In these experiments, the sponge’s double diagonal square lattice performed better than other similar designs. “Square steel support lattices were first used in building construction in the late 1800s, and for the past century, there have been only minor changes to the basic organization of diagonal bracings using their design,” Fernandes says. “Now, we’ve found a model that performs above and beyond what we had previously used, without adding any additional weight.” According to Fernandes, this sponge-inspired design strategy can make lattice systems 20 to 30 percent stronger, if not more.
One of the reasons Fernandes chose to work on glass sponges and double diagonal square lattices was the promise of a technology that would impact construction. “I find it personally rewarding to have a final product that’s not only simple, but easily and economically implementable,” he explains.
It can take decades for a revolutionary technology to make its way into a product. The chemically strengthened Gorilla Glass from Corning waited almost 50 years to be deployed in the screens of iPhones, while the inductive charging technology now used for wirelessly charging smartphones has been around for decades. “If you let it sit, it’ll sit forever until someone finds it,” Fernandes says, explaining that he doesn't want to let this technology languish. He’s actively working with the Wyss Institute for Biologically Inspired Engineering at Harvard on a commercialization strategy for the patented technology, developing strategic partners and creating connections to get these double diagonals into use. “With Harvard and the Wyss, we have an extra push to get this technology out to functional applications in 10 years or less, instead of the normal 30 or 40.”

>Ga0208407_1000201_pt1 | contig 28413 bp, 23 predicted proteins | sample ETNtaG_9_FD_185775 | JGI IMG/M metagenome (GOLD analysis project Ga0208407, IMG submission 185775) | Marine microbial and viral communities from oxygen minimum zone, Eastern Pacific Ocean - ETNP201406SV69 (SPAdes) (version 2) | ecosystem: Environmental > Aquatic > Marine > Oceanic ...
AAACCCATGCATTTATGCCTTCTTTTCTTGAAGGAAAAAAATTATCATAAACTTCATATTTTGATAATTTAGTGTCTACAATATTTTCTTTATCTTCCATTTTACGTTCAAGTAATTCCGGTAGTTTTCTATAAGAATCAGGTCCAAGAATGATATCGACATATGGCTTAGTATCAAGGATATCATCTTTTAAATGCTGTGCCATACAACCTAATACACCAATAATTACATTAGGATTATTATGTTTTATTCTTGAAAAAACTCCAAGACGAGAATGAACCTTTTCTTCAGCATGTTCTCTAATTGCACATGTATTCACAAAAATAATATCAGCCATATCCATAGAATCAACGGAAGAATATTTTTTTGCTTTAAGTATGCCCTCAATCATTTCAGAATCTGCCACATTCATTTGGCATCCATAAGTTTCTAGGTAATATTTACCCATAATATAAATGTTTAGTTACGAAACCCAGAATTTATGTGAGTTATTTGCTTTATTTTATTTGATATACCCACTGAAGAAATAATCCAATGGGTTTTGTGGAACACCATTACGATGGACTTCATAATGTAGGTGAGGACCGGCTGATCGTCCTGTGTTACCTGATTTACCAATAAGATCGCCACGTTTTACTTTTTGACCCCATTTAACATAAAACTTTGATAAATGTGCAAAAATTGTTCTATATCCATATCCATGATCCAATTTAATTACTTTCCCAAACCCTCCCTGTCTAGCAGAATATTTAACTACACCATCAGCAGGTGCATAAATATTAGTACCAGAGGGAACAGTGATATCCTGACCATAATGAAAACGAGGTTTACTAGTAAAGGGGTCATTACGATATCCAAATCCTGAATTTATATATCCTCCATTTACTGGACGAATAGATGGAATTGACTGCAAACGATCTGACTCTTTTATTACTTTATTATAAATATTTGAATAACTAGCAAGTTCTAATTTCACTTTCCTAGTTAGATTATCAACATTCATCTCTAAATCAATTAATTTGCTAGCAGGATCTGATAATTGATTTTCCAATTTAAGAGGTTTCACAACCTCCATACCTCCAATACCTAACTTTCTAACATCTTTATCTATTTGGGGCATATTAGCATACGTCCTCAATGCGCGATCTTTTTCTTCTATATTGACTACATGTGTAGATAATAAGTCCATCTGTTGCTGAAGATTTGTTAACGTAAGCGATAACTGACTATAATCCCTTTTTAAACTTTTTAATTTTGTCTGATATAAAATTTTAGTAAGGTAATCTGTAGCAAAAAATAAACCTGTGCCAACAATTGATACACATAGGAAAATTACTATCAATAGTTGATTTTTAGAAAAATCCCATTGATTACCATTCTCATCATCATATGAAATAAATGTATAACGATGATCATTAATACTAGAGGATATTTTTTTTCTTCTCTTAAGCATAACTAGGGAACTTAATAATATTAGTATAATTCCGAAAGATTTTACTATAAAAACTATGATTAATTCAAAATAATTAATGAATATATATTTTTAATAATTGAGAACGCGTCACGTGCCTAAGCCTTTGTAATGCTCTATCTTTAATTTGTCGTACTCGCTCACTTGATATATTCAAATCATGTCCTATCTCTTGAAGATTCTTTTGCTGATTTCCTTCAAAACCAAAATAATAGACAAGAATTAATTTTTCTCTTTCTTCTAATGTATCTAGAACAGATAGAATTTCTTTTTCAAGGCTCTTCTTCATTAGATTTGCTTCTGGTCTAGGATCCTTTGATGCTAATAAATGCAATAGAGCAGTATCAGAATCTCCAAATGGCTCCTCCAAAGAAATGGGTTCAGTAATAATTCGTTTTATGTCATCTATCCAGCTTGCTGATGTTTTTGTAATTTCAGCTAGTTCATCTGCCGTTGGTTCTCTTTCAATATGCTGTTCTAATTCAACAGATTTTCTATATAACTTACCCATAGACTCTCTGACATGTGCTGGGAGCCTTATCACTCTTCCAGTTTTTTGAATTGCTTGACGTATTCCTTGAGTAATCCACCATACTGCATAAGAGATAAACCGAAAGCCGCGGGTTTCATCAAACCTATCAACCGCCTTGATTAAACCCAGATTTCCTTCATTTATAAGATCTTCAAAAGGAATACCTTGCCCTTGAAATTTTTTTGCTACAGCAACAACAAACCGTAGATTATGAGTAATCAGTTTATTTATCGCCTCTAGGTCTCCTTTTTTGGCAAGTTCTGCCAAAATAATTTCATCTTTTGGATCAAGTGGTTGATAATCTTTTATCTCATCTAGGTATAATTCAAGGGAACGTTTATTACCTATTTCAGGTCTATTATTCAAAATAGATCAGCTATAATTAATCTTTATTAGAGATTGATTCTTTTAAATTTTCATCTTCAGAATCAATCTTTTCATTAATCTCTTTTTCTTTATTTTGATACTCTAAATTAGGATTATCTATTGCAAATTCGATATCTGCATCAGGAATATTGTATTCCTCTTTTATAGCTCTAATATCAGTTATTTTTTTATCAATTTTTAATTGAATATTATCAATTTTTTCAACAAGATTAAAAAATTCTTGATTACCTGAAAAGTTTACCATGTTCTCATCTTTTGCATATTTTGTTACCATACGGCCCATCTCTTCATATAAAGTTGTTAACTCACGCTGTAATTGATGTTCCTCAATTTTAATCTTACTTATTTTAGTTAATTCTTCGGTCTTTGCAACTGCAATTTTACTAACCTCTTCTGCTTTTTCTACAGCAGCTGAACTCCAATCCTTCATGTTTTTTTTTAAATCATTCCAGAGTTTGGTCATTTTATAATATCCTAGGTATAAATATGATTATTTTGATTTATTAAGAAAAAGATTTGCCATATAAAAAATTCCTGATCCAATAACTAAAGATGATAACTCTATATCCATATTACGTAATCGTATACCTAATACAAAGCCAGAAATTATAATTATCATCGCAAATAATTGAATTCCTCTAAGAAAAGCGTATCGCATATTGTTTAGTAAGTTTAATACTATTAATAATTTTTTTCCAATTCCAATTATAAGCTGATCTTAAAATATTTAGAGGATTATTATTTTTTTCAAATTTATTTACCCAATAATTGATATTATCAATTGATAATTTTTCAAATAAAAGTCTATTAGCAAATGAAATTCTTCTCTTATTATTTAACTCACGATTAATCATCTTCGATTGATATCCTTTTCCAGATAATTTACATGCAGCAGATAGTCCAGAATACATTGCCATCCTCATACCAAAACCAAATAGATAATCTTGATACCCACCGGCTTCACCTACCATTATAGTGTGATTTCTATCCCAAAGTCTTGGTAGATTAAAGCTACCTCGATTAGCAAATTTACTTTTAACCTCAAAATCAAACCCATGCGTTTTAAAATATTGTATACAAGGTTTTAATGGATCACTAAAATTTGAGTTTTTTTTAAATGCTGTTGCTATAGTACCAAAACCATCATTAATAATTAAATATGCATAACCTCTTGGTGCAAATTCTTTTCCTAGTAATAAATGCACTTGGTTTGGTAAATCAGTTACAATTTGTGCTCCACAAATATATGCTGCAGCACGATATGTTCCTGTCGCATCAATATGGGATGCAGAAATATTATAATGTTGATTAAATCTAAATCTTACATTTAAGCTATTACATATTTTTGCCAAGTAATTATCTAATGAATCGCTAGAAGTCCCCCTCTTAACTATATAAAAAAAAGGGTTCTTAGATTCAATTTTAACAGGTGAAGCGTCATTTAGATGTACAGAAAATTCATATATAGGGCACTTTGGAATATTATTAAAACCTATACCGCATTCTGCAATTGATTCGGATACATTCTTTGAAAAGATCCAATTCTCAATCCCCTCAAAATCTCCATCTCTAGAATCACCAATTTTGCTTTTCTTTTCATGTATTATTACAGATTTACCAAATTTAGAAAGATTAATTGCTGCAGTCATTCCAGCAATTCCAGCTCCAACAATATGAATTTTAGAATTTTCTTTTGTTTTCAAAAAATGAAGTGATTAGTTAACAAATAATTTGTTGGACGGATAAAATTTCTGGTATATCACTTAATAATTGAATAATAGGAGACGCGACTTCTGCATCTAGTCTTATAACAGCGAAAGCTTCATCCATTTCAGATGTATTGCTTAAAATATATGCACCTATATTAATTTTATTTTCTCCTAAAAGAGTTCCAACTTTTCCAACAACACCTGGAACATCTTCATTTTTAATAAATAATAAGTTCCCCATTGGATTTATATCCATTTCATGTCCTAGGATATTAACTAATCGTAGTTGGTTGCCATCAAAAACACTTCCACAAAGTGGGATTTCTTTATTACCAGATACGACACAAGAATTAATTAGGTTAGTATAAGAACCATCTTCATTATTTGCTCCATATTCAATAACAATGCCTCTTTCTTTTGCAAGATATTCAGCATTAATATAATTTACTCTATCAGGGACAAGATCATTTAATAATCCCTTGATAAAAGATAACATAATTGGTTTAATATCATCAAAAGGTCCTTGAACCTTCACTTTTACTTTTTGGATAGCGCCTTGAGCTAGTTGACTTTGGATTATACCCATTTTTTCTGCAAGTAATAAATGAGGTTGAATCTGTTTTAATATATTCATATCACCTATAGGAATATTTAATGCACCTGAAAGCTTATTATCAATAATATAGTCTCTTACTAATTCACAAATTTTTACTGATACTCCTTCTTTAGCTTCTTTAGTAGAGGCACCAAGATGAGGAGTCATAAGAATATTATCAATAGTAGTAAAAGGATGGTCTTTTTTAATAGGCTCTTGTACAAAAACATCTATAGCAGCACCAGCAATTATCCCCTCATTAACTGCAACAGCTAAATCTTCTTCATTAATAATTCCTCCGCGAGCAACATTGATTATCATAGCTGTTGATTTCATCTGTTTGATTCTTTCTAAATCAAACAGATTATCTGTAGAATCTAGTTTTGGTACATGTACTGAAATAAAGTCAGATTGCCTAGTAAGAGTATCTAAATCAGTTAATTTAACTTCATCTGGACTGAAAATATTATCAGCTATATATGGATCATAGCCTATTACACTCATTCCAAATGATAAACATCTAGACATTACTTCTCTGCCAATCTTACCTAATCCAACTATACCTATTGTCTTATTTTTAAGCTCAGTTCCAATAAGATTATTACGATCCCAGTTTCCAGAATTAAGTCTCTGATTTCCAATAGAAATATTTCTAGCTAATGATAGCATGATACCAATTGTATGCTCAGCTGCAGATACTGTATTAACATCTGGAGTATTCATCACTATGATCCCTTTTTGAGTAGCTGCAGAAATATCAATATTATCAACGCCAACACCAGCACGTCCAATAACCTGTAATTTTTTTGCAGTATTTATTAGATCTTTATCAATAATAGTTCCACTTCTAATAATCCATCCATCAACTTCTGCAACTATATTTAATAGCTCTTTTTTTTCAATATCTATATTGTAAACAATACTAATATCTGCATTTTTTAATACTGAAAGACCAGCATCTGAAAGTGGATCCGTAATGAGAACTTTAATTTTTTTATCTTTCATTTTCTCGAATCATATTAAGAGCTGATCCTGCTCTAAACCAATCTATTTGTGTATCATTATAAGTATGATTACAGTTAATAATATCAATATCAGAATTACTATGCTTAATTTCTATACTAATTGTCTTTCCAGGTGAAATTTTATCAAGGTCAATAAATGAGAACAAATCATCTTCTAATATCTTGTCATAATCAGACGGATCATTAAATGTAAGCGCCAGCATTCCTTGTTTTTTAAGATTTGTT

Recently, Fernandes was appointed a Harvard Horizons scholar, one of eight students selected. Together they will receive mentorship from faculty fellows as well as from the Derek Bok Center for Teaching and Learning, leading to the Harvard Horizons symposium, which this year takes place on April 10, 2019, at 4:30 p.m. in Sanders Theatre.
For Fernandes, Harvard Horizons is part of his ongoing mission to get the idea of double diagonal lattices out into the world. “The program is providing me with an opportunity for mentorship and training,” Fernandes said. It has also changed the way he structures his presentations, allowing him to more effectively present his research to a broader audience.
Fernandes isn’t planning on using his new communications skill set only at the symposium; he has a number of conferences coming up and plans to incorporate a few of the lessons learned into his talks. “At conferences, most people in the room are distracted, on their computers and phones and not paying attention to the speaker,” Fernandes says. “But there’s always at least one person in every session who captures people’s attention, where everybody closes their laptop and watches attentively,” he adds. “Those are the people at the end of the conference whom others crowd and ask questions, and that’s the type of effective and persuasive communication I aspire to do.”
Hear eight outstanding PhD candidates speak at Harvard Horizons on April 10 at Sanders Theater.
The event is free and open to the public.